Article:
Lana Hempsall: Reflections on losing in the general election
The highs and lows of election nights are well documented, with cameras capturing every emotion from the elation of victory to the barely disguised disappointment of losing. Once the media glare has moved on, how do the candidates come to terms with the public's decision? As the dust settles, one woman from Norwich is considering her political future.
It all seemed to be going so well for Lana Hempsall. She was campaigning in the Norwich South constituency as the Conservative candidate, and knew she had a much better chance of success compared to her last bid for power.
Two years earlier she contested a seat in Manchester, despite knowing she was unlikely to win there.
"I enjoyed standing for Parliament in 2015. Being part of the election was such an honour and a privilege and I thought I couldn't bear the thought of not being involved in that way in 2017," she said.
So when Theresa May called the snap election, she put her name forward and, according to polls at the time, had every chance of winning.
"I was ahead in the polls locally, everyone was helping with the campaign, even the prime minister, but then it went a bit crazy."
The political mood was moving away from the Conservatives. It was during a hustings event in Norwich on 17 May that Ms Hempsall realised she was fighting a losing battle.
"I was the lone voice in the room saying we intend to keep university tuition fees because we feel it is a better system for younger people right now and that there was more of you in higher education than ever before, but that really fell on deaf ears.
"By the time we started talking about the NHS I felt there was nobody really listening to me, at all."
She left the room feeling "deflated".
"The generation gap was so obvious and whilst I had lots of positive engagement on the doorstep, at the hustings it just didn't happen."
And once the Tory manifesto came out, Ms Hempsall said the game was up.
"It was like swimming against the tide really.
"I don't blame anybody, I just wish we could have sold our policies better…that's what sold the Labour policies. Who was going to pay for them was irrelevant, they just sounded great."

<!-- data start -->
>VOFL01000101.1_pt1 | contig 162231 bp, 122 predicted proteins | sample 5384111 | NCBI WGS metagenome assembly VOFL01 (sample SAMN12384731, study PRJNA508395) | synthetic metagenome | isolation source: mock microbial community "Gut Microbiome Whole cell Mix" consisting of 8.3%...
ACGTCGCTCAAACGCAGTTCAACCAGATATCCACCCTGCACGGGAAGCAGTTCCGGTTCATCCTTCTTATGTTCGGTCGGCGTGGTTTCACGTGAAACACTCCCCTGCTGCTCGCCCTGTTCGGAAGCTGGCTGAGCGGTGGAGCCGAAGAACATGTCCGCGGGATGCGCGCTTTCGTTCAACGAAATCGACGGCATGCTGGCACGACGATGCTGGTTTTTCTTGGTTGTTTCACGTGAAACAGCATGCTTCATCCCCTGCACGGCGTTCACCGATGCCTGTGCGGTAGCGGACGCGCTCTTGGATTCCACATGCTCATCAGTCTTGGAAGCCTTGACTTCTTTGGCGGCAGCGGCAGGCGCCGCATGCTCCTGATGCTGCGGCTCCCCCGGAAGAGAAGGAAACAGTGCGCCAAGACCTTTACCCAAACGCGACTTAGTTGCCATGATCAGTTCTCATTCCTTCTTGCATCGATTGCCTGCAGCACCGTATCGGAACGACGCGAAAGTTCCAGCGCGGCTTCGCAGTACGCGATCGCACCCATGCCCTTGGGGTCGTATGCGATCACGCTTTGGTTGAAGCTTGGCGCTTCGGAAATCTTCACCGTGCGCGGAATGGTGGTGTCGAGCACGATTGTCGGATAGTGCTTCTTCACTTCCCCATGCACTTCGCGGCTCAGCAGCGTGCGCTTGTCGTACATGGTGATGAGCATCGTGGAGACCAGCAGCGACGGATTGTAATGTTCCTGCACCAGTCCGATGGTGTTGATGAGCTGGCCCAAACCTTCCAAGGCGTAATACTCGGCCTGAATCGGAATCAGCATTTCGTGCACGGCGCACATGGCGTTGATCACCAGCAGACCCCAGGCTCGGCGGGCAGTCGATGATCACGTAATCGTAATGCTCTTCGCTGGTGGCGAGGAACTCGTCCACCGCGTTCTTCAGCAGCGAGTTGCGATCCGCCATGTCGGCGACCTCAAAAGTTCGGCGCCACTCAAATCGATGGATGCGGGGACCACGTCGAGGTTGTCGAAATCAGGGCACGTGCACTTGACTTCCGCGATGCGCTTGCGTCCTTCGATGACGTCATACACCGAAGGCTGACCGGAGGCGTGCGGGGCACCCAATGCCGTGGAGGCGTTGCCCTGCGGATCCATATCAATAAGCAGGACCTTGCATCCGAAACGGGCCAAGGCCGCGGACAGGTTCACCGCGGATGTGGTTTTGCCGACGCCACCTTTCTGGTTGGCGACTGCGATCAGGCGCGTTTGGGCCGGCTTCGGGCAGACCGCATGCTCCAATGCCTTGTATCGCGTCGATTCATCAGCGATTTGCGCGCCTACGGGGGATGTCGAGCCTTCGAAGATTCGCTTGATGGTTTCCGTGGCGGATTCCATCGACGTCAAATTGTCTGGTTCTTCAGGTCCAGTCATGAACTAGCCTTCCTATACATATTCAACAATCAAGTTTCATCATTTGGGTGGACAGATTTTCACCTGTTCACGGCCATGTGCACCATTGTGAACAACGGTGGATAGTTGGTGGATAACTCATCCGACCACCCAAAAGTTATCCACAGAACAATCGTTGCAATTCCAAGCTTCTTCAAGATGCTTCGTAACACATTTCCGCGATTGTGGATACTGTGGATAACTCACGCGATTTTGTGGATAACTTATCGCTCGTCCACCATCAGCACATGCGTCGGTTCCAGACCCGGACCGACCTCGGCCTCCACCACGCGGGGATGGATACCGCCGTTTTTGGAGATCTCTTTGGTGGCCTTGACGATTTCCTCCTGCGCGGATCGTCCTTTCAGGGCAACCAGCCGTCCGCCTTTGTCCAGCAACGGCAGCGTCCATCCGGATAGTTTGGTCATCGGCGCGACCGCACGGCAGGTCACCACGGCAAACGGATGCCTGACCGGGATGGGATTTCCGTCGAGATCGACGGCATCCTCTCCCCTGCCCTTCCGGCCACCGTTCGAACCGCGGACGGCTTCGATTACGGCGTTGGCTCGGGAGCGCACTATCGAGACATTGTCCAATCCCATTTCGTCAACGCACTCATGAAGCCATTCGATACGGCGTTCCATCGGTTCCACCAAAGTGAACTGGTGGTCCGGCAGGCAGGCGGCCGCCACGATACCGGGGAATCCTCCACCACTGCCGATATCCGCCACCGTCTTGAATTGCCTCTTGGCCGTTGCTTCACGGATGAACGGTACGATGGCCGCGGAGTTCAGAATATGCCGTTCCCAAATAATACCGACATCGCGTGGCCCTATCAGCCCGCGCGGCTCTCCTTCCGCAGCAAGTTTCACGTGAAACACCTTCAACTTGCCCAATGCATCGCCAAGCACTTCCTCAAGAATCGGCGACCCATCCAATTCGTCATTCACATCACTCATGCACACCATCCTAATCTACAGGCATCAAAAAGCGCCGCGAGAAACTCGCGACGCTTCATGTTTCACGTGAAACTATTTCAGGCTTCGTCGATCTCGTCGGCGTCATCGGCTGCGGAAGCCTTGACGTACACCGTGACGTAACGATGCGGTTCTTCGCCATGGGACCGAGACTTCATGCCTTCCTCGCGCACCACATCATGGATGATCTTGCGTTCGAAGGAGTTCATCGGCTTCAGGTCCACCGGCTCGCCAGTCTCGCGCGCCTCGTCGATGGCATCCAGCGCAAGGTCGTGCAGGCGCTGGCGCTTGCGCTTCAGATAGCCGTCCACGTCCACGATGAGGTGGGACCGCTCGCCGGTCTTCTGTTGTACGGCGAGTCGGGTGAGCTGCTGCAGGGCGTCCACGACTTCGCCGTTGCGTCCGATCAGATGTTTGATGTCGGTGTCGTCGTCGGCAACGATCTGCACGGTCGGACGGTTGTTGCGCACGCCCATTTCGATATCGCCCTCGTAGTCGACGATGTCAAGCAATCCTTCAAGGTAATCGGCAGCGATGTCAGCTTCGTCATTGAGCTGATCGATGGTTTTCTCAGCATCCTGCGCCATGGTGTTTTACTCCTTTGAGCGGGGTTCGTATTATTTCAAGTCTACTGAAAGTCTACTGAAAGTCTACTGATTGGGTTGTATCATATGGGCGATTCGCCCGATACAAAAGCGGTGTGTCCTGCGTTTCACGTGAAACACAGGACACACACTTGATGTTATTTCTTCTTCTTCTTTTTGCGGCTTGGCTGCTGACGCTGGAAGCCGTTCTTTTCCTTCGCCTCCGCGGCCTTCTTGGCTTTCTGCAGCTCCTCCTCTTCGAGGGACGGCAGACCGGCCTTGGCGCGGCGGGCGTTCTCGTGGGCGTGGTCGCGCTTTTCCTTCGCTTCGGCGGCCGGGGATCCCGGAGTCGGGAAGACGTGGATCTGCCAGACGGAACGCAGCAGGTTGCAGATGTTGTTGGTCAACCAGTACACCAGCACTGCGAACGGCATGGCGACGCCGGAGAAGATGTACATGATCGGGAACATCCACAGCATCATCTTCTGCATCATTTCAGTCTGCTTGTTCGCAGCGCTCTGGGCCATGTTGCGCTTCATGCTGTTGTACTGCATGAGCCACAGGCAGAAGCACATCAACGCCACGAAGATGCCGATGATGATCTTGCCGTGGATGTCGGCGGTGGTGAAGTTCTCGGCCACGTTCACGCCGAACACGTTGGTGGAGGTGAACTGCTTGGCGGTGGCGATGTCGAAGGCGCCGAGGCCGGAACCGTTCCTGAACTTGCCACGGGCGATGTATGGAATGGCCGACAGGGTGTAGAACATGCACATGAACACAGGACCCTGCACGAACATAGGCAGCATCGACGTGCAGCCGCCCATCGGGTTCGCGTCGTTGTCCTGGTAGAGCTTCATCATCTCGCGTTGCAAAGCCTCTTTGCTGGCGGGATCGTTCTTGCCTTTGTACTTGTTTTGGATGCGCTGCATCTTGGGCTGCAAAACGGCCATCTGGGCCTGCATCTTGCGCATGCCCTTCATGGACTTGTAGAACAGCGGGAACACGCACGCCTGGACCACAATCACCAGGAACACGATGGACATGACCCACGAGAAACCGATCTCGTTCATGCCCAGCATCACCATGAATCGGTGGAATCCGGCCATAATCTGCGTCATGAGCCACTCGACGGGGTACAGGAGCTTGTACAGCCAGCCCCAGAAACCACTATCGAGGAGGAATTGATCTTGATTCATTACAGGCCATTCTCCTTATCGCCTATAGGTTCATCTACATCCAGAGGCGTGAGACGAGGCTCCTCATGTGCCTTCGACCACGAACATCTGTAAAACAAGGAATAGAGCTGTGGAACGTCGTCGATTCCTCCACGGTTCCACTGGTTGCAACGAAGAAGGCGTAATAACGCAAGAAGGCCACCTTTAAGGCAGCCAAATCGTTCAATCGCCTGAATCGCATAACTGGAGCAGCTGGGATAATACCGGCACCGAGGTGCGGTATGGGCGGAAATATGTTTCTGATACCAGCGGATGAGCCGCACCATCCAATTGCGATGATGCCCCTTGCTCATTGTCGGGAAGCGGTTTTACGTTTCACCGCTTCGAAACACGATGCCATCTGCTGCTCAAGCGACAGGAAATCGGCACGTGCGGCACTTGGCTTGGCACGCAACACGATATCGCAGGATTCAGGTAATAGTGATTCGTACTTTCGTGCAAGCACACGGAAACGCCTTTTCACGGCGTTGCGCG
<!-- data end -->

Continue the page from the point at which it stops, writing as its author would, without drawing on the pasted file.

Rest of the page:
Despite increasing her party's vote by a third, she finished runner-up. The seat was retained by Labour's Clive Lewis who took just over 60% of the vote.
Ms Hempsall is partially-sighted, which she said has helped her come to terms with losing.
"It's not an unfamiliar feeling. I am registered blind and what I've learnt to do is to lose graciously, often," she laughed.
Dusting herself down, she has been getting on with life, ferrying the children to school, resuming her role as a councillor and putting more time into her online company, even having a post-electoral 'celebration' at the Take That gig in Norwich with neighbouring Conservative MP Chloe Smith.
"You find a way of doing it better next time and I'm certainly aiming for a next time."
But what if that next time was sooner, does she have the stomach for it?
"Absolutely. If I am on the approved list of candidates I am absolutely standing."
Her main motivation is to help disabled people find work.
"We need to make the workplace more accepting. We don't want to live on benefits, stop fobbing us off with barely adequate disability packages.
"I am competing with the most able people in the country to get my name out there and at times it feels impossible but I'm not going to give up.
"At some point I do need to give myself an escape route and say if this isn't happening then I need to divert my energies somewhere else otherwise I'm just going to drive myself insane trying, but not yet.
"I'm not done with this yet."